For two centuries (1670-1871) the Hudson's Bay Company was the main link between the Native Peoples on the Canadian prairies and the British government. From 1670 on, the Crown regarded itself as the special protector of the Native Peoples, but the absence of a settled White population in the vast northwestern territory of British North America other than for the isolated men in the fur trading posts, meant that there was no need for agents of the Crown to control contact between two societies. In the absence of Crown agents, the Hudson's Bay Company with its extensive network of trading posts and connections with local bands supplying it with pelts, was entrusted by the Crown with the discretion of determining and supplying cases of need and hunger.
In a treaty dated 18 July 1817, the Chippewa or Saulteaux and the Killistine or Cree Indians surrendered a large tract of land in the Red River district of what later became Manitoba for the Selkirk settlement, in return for an annual payment, or annuity, of 100 pounds of tobacco to be delivered to each of these two nations. The Earl of Selkirk had already purchased the rights of the Hudson's Bay Company to this land in 1811, for the consideration of ten shillings and certain agreements and understandings contained in an indenture. In 1836 the Hudson's Bay Company bought back the whole tract from the heirs of the Earl of Selkirk for the sum of 84,000 pounds, with the rights of settlers who had purchased land between 1811 and 1836 being respected.
It was not until after Confederation that systematic treaties were made between the government of Canada and Native bands in western Canada. Beginning with Treaty 1 and Treaty 2 in 1871 (covering largely what is now southern Manitoba), local Native bands surrendered all claim to the lands on which they resided to the Crown and promised to obey the government's laws and to keep perpetual peace with it. In return, the Crown granted reserves to Native bands and promised various other treaty benefits, including such things as schools and annuities. There were refinements, with time, in later treaties. Treaty 3 (1873) and Treaty 4 (1874), for example, allowed Indians to hunt and fish over the entire tract they surrendered, and Treaty 7 (1877) quadrupled the size of family holdings to 640 acres.
The disappearance of the great buffalo herds on the prairies produced a famine crisis in 1879. This prompted the federal government to send immediate food aid, and to refine its administration and policy for Native Peoples in the then Northwest Territories. The reserve system developed in Ontario before Confederation was fully introduced to the prairies from 1880 on. It was expected to transform the Native bands from being dependent people whose traditional forms of subsistence had been destroyed to farmers living in self-sufficient agricultural communities. The hallmark of the reserve system was a strong centralized administration served by competent agents out in the field offices, and with inspectors traveling around to the field offices on regular tours of inspection.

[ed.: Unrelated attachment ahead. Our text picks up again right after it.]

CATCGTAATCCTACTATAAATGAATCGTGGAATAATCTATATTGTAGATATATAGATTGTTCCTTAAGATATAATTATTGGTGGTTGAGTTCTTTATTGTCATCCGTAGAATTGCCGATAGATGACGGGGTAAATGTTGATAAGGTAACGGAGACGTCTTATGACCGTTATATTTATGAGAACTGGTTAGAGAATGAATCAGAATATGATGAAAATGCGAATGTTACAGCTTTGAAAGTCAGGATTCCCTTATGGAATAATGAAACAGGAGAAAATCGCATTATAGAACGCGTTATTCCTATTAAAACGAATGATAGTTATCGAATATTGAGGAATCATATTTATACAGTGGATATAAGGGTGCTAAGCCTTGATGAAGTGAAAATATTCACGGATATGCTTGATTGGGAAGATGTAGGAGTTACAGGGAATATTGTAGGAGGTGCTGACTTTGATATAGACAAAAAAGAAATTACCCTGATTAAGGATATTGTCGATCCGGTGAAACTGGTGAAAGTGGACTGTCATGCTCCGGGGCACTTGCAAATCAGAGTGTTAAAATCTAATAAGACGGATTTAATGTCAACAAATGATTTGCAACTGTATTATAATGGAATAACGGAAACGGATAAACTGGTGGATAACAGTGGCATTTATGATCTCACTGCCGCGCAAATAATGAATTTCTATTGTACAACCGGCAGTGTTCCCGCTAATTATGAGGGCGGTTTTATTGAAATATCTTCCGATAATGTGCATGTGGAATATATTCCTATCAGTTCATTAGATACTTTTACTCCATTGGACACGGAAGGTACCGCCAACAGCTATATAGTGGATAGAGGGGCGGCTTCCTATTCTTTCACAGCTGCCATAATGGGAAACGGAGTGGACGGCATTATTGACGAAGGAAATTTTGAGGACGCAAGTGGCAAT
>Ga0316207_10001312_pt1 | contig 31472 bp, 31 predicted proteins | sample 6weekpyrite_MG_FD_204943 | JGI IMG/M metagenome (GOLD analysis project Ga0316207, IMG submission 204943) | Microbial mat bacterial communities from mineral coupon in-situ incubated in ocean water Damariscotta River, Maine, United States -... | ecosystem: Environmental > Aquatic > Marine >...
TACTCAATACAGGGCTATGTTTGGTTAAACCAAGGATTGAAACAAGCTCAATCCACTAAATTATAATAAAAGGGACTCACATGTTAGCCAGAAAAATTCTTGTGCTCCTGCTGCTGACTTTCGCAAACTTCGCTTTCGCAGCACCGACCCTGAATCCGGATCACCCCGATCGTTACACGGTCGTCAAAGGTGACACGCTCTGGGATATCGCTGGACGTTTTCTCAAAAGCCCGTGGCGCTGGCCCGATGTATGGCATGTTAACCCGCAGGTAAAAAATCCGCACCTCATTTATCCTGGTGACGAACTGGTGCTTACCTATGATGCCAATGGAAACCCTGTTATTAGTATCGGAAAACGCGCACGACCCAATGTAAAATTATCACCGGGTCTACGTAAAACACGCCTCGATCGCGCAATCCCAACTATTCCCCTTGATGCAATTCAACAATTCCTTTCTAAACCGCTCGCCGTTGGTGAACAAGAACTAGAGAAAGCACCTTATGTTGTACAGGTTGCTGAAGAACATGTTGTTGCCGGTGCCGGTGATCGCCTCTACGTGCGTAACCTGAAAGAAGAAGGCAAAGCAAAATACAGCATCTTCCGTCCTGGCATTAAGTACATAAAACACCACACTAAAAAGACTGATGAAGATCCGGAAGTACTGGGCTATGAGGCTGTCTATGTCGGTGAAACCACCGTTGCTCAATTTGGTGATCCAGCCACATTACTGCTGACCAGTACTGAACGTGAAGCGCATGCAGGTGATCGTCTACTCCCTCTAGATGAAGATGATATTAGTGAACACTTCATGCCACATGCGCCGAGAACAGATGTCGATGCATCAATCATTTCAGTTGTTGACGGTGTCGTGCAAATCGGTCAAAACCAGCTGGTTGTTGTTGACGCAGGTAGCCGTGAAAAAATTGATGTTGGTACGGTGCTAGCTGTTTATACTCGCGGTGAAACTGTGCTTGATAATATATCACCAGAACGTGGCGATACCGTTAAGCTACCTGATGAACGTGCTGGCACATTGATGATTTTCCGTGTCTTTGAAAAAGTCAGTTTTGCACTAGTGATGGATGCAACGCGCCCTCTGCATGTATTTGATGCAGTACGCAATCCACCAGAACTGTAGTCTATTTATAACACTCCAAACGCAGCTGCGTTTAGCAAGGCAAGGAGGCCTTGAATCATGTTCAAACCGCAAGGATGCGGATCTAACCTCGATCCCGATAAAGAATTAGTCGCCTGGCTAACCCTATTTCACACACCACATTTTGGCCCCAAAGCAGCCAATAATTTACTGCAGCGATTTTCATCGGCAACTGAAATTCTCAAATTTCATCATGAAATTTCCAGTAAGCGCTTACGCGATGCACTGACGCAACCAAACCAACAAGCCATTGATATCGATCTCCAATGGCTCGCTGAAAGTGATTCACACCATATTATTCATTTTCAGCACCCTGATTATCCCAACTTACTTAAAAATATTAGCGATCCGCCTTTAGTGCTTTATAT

Unlike Ontario, where there were initially two types of agencies, there was essentially only one type of general Indian agent when the system was introduced into Manitoba. The Indian agent carried out the responsibilities of the Indian Act at the band level. The powers of the Indian agent were extensive; until the 1951 revision of the Indian Act, an agent had almost complete control over the implementation of department policy at the local level. The l95l Indian Act, besides officially replacing the term "agent" with that of "superintendent", provided for the transfer of certain administrative powers to bands. Moreover, the establishment of regional offices in the provinces, the growth of large-scale social programs, and increases in the size and complexity of the bureaucracy at the national, regional, and local levels removed some of the agent's freedom to interpret policy. Specialists such as counselors, social workers, and financial advisers gradually took on tasks previously performed by the agent/superintendent. Despite changes in the role of the officer in charge in the field, however, the Indian agency remained the basic administrative unit of the field bureaucracy until the 1960s.
The creation of the Department of Indian Affairs and Northern Development in 1966 resulted in major reorganization of the field offices, some of which had remained little changed since the 1880s. Agencies were gradually amalgamated to form larger administrative units, districts, each headed by a superintendent. The rationale behind this change was that as Indian people took over more responsibility for their programs, local staff would be withdrawn in favour of specialists based at larger centres who could serve a number of bands. As more programs have devolved to band control, the number of district offices has decreased. By the early 1990s only three district offices remained, all in Saskatchewan.